RAFIEYAN: Heavenly.

HERSHIPS: And doctors can be fans of urgent care, too. The pay can be lower than, say, at an emergency room, but there are some real perks. Residents who need a side hustle to pay their bills from medical school can pick up extra work on evenings and weekends.

RAFIEYAN: And ERs are notorious for crazy, long hours, so doctors who want to have, you know, lives, families or just not work in a nightmarish hellscape of sleep deprivation and caffeine might opt to work at an urgent care instead.

Urgent care centers are also popular with hospitals. They can open them offsite so that when patients get sick and are deciding where to go, they have other options before they resort to the ER. And Alexei says hospitals - they want the very sickest patients to go to the ER, obviously. But often, that's not what really happens.

WAGNER: So you have patients who have a complaint. They have pain in their throat, and they think - some of them, very naturally - that this is the scariest thing that's ever happened to them, that I'm going to die, this is cancer. My friend of a friend had the same complaint, and I think I have the same thing.

HERSHIPS: But they don't have cancer. They are not dying, but they do go to the emergency room. And that is not what hospitals want. So by opening urgent care centers, hospitals are creating an alternative - somewhere they can steer those patients to get the care they need but, at the same time, keep the wrong patients from cluttering up emergency rooms.

WAGNER: There's always a disconnect between the patient's understanding of the concern for how sick they actually are and then actually how sick they actually are to the doctor. And that disconnect can sometimes make patients go to the wrong place to get care.

HERSHIPS: Are you saying that we are not as sick as we think we are (laughter)?

RAFIEYAN: Alexei says, let's face it; sometimes we're not.

HERSHIPS: Maybe you're not. I am.

RAFIEYAN: And if we're not, when we're deciding where to go, we should know that we have the option to go to urgent care instead of the emergency room because it'll probably save us a lot of money.

Big, fat caveat here. Sally, you and I, obviously, are not doctors. We're not trying to tell you not to go to the hospital. If you are experiencing a medical emergency and are in distress, dial 911, go to the emergency room. Don't take medical advice from podcasters.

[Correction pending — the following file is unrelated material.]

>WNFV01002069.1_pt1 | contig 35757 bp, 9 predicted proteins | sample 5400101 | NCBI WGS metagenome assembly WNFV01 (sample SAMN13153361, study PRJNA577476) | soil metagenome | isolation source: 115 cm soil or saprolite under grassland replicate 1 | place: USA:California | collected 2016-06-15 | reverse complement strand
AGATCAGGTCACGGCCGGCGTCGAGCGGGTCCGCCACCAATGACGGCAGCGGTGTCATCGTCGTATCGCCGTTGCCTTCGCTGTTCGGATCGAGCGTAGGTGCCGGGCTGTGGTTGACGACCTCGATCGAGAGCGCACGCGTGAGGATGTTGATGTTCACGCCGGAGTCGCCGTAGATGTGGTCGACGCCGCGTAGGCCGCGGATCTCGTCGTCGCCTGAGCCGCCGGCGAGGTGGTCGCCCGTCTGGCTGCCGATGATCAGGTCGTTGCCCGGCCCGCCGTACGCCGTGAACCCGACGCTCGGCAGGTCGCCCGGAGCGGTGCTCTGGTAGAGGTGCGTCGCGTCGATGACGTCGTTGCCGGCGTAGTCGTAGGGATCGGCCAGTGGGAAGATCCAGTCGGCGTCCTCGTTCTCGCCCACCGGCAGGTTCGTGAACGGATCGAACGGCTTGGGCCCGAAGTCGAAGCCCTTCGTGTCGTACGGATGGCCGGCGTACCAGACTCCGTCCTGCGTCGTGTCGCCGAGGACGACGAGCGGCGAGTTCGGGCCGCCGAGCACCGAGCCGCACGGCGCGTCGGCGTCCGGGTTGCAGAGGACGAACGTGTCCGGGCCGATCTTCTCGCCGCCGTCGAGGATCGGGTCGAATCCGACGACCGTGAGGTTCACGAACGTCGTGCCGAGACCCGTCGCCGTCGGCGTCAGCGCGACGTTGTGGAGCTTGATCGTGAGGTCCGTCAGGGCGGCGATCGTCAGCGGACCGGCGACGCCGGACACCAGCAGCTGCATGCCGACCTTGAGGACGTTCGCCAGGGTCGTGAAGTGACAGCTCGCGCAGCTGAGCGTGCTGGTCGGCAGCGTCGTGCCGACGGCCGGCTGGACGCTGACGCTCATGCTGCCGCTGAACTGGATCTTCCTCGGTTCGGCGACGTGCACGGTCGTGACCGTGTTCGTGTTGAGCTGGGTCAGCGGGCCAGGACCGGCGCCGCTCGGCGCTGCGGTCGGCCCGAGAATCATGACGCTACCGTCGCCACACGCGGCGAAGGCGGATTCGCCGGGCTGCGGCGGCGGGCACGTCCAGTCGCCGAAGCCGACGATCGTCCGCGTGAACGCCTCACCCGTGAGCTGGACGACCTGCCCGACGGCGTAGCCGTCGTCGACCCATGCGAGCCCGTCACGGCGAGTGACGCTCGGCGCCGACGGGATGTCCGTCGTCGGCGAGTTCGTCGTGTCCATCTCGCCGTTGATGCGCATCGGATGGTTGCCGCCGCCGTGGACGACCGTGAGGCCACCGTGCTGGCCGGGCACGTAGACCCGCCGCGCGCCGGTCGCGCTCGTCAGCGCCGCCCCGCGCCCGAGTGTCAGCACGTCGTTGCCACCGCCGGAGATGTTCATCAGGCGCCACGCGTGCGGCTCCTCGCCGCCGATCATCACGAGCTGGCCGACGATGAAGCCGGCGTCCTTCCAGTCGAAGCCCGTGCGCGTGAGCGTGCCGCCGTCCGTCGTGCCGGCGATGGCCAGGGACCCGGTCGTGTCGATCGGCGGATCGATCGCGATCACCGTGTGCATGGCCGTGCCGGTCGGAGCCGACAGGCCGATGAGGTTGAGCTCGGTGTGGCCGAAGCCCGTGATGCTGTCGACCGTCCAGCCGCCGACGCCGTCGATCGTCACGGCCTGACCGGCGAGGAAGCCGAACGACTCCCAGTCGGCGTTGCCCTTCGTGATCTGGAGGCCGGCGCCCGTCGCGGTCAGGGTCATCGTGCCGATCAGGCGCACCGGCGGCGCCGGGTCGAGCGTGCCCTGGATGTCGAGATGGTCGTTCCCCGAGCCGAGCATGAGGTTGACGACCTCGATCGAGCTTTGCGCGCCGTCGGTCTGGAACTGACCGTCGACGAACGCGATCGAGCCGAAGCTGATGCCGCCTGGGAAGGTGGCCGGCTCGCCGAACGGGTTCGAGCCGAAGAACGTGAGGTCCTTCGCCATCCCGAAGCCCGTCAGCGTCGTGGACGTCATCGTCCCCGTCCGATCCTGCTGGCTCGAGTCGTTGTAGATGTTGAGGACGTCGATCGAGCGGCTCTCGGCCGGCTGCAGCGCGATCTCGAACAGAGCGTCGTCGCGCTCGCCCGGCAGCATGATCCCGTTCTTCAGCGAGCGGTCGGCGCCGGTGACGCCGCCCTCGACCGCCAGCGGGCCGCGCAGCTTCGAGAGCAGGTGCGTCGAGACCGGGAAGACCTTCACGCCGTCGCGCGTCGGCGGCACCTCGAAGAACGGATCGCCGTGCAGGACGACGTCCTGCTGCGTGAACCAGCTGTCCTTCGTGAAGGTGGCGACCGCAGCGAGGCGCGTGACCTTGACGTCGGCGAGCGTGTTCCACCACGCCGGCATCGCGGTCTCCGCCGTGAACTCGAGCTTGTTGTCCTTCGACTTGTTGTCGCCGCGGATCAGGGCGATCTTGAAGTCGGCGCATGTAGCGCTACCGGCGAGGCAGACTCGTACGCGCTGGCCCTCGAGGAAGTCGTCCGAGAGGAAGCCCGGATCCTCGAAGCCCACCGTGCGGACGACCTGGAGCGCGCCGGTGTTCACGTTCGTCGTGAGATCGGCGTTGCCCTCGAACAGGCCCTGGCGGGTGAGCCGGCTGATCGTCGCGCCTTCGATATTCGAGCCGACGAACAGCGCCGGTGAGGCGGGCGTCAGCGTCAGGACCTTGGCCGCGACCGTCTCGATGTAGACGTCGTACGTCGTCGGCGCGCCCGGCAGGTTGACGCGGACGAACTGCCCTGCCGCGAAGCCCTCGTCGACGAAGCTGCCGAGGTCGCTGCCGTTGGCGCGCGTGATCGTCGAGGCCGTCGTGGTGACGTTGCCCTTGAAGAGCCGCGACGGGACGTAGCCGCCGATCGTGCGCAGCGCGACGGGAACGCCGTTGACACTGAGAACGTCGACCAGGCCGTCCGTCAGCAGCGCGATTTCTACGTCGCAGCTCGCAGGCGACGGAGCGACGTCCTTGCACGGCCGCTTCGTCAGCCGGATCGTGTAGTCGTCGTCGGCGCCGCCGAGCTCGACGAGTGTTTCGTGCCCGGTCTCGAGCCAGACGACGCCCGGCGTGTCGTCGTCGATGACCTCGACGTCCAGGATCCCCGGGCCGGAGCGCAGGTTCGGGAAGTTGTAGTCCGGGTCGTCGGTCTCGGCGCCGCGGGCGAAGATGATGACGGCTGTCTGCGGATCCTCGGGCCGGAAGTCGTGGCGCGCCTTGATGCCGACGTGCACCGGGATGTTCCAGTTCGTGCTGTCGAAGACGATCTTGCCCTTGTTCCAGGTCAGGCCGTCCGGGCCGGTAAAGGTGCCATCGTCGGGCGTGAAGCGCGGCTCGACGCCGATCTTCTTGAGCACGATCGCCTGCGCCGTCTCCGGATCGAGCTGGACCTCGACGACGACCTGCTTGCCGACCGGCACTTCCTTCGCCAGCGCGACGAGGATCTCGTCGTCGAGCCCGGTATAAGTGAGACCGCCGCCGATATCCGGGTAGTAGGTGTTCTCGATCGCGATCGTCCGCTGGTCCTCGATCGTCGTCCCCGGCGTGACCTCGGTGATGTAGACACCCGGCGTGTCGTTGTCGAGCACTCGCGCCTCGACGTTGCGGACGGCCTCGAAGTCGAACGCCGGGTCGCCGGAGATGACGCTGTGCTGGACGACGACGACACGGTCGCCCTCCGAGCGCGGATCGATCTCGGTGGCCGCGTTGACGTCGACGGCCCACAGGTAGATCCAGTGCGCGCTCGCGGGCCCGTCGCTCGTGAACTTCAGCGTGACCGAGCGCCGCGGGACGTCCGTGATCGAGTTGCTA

HERSHIPS: So let's get back to economics, where we are on firmer ground. The same services, like an X-ray or a blood test, could cost you more at the ER than at urgent care. And this is a weird concept - right? - because, usually, scale means efficiency, lower costs. Why would an X-ray at the ER cost more than the same X-ray a few miles away at an urgent care center?

Alexei says large medical systems - they may have signed a contract with a nurses union, so they may be paying higher salaries. They may have to meet certain staffing ratios or have rates that have been pre-negotiated with labs, which are charging them more.

RAFIEYAN: Bruce from Kalorama says there's another reason that hospitals are more expensive.

CARLSON: Some of it is just basically that emergency rooms and hospital systems are charging more for the service, but they actually provide and have at the ready a much higher level of staff and a higher level of service.

HERSHIPS: Can we just back up one second?


HERSHIPS: You mentioned - wait; did you just say that one of the reasons ERs charge more is because they can?

CARLSON: Well, I think that that is some factor in there. In other words, there's limited competition for - the only competition they have is with other emergency rooms.

HERSHIPS: So going to the ER can be more expensive. And as a patient, it's important to keep this in mind because if you make what your health insurance company decides is the wrong decision, you could get slapped with a giant bill. Alexei says there is a new trend in health insurance - insurers refusing to cover bills for emergency room visits they decide are unnecessary.

RAFIEYAN: And Alexei says more people have been signing up for high-deductible health insurance plans. That means they're paying more out of pocket, so there's an incentive to shop around for the lowest-cost option. They don't want to get stuck with giant bills, so urgent cares might be a good option. And we may see more of them opening up in the future.

HERSHIPS: So how are you feeling?

RAFIEYAN: I'm feeling, like, a little under the weather.

HERSHIPS: Well, I'm feeling great, and I'm not going to the doctor, the ER or urgent care anytime soon.

RAFIEYAN: I think I might go to the ER and the urgent care, just to be safe.

HERSHIPS: Hedge your bets.


RAFIEYAN: This episode was produced by Rachel Cohn, edited by Paddy Hirsch. Nadia Lewis (ph) is our intern and fact-checker. And THE INDICATOR is a production of NPR.